The forest breathes. Listen. It answers,

I have made this place around you.

If you leave it, you may come back again, saying Here.

No two trees are the same to Raven.

No two branches are the same to Wren.

If what a tree or a bush does is lost on you,

You are surely lost. Stand still. The forest knows

Where you are. You must let it find you.

David Wagoner, copyright 1976

Path through the trees   Patricia Shea

To me, this poem is about artistic process, whether writing, acting, sculpting, or painting. To get in touch with our deep artist’s voice, we must stand still and open ourselves to receive. “Stand still…The forest knows where you are. You must let it find you.” As terrifying as it may seem, we must be willing to allow ourselves to lose control and get out of the way. The creative process is mysterious, and, if we’re not careful our grown-up inhibitions will block our genius. Pablo Picasso said, “When I was a child, I could paint like a master, and I’ve spent the rest of my life trying to paint like a child.”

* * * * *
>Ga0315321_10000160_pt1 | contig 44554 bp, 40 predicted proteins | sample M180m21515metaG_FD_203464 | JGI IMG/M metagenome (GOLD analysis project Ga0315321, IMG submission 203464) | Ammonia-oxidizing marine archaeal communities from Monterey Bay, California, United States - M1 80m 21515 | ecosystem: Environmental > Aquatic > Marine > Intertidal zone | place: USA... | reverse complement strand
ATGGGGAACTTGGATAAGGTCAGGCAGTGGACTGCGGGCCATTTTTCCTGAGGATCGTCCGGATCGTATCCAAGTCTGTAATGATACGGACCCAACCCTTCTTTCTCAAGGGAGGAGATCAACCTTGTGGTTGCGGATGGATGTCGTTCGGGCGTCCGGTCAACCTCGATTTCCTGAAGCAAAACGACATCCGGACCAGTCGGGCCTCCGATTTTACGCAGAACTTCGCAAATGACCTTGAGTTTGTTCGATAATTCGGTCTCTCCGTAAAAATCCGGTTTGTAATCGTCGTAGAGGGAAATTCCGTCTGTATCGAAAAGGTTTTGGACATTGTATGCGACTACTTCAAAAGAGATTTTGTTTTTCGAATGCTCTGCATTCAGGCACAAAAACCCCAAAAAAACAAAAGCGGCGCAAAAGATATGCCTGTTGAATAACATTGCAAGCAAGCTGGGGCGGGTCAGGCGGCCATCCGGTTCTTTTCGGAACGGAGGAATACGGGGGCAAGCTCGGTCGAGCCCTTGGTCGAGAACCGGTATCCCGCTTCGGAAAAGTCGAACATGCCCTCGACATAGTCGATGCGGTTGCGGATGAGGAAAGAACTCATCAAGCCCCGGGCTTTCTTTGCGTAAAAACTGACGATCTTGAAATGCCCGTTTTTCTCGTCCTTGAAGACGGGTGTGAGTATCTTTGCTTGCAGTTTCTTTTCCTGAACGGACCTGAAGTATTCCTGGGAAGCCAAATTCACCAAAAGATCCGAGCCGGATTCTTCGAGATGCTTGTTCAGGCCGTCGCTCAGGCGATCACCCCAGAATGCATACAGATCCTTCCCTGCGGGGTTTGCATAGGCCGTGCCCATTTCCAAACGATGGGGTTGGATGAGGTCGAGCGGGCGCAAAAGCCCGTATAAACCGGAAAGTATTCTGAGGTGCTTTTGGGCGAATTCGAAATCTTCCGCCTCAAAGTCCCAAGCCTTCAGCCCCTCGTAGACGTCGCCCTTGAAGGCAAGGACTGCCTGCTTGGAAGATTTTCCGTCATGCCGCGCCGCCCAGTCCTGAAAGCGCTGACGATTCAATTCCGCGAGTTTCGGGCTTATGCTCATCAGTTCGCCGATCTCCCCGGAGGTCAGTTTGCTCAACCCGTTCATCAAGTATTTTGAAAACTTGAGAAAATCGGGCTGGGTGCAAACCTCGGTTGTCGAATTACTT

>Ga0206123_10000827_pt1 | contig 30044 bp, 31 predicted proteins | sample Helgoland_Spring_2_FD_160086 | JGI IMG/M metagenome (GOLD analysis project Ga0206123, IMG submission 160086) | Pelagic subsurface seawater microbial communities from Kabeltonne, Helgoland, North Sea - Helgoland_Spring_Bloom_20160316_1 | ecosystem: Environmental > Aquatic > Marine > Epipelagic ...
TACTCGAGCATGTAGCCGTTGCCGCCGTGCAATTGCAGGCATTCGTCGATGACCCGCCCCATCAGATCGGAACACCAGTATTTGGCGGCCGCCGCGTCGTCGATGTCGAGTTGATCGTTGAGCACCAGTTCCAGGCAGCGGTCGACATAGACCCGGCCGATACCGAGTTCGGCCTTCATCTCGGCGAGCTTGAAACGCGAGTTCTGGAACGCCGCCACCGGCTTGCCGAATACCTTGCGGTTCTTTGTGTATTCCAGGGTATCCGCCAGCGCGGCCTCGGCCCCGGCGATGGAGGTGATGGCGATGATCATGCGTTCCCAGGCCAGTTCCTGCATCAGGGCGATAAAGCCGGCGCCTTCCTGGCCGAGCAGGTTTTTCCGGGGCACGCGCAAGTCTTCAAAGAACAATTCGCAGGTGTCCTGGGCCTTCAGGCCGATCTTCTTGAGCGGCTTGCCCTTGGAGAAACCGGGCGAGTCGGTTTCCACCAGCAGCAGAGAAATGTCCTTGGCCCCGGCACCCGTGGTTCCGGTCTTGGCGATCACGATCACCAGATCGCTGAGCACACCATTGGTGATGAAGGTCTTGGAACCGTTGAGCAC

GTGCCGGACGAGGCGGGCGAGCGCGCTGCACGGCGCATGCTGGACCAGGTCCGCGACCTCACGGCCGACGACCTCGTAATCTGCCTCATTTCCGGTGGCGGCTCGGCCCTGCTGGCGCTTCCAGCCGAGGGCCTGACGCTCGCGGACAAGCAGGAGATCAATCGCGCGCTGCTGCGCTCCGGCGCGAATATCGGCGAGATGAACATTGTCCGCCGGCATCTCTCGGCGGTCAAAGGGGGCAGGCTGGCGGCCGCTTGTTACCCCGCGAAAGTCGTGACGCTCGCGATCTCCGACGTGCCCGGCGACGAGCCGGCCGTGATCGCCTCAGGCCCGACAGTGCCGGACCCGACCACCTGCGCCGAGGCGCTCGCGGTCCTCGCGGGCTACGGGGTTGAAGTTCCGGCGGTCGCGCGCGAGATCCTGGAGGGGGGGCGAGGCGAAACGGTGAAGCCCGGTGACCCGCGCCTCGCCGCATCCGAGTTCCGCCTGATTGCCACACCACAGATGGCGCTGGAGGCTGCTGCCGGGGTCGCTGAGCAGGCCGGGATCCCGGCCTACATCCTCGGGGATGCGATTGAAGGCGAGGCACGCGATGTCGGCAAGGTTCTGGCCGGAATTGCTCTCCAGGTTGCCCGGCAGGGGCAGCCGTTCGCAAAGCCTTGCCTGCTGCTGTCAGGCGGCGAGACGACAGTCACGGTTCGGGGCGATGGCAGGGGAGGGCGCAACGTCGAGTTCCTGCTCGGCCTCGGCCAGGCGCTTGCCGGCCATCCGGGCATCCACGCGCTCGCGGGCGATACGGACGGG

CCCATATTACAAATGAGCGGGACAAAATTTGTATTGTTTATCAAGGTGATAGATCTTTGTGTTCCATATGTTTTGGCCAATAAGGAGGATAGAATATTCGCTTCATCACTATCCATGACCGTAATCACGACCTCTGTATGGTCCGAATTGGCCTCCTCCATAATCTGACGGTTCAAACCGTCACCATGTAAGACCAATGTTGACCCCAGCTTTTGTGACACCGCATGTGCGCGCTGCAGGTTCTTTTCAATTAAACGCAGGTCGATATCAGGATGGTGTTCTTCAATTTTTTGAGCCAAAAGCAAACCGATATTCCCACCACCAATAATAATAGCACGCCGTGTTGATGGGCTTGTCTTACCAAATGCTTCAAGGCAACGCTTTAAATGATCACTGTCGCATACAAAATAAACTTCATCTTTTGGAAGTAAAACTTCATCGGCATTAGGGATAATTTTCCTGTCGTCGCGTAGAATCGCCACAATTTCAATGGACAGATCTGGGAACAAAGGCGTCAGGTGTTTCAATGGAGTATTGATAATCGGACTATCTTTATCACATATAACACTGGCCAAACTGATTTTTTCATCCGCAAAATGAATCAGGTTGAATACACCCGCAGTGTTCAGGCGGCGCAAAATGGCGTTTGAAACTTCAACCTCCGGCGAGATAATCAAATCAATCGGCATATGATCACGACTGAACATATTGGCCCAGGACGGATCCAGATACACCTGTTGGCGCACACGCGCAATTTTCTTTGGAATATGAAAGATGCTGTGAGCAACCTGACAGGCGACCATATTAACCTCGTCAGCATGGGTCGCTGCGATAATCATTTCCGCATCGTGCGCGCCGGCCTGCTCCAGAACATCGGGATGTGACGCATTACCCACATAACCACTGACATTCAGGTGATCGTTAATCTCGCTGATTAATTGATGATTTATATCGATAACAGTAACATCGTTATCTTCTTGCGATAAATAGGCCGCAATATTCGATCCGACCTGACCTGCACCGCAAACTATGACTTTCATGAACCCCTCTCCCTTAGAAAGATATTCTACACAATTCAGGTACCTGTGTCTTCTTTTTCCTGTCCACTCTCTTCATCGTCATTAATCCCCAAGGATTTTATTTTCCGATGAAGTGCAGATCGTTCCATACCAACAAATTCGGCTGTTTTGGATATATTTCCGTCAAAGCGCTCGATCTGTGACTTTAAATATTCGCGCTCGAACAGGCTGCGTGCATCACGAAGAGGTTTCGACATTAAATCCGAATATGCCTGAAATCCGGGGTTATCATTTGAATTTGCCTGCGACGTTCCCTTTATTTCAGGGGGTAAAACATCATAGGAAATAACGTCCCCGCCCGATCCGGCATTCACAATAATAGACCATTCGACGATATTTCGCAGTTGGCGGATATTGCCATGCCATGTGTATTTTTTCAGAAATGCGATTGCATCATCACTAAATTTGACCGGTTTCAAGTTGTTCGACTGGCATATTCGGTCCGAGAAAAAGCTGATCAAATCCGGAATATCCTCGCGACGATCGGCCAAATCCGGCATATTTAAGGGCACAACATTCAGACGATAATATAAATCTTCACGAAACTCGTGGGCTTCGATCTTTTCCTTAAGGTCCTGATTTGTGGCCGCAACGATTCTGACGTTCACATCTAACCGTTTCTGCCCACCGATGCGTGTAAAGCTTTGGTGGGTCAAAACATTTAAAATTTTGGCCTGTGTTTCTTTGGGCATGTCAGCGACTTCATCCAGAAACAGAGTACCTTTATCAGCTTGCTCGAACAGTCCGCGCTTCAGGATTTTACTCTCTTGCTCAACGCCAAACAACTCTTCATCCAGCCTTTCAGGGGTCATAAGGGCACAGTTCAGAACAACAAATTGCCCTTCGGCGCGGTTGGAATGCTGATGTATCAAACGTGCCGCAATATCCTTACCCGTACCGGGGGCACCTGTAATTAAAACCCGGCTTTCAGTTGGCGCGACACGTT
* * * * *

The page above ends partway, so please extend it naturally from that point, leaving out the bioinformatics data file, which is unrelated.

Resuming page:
Before you begin your work, create a sacred space around you. Whether it’s throwing salt over your shoulder, as Shakespeare did, or praying to Homer, as Stephen Pressfield does (see

The War of Art by Stephen Pressfield

), acknowledge, consciously, that you are beginning the task. In other words, ask permission to know and be known. By our words; by our characters; by our story. And then let the forest - the work - find us.

Exercise. Sit still, at your computer, or with your notebook open in front of you. Complete your ritual: ring the bell, light the candle, toss salt over your shoulder, put your Red Sox hat on your head. Shift into a state of hyper-awareness. Ask for the visitation of the powerful stranger. Empty your mind. Let the words find you.

And, check out

Chris Guillebeau’s Manifesto

for writers.

It should get your blood boiling!

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Be Passionate, Be Revealing, Be Different.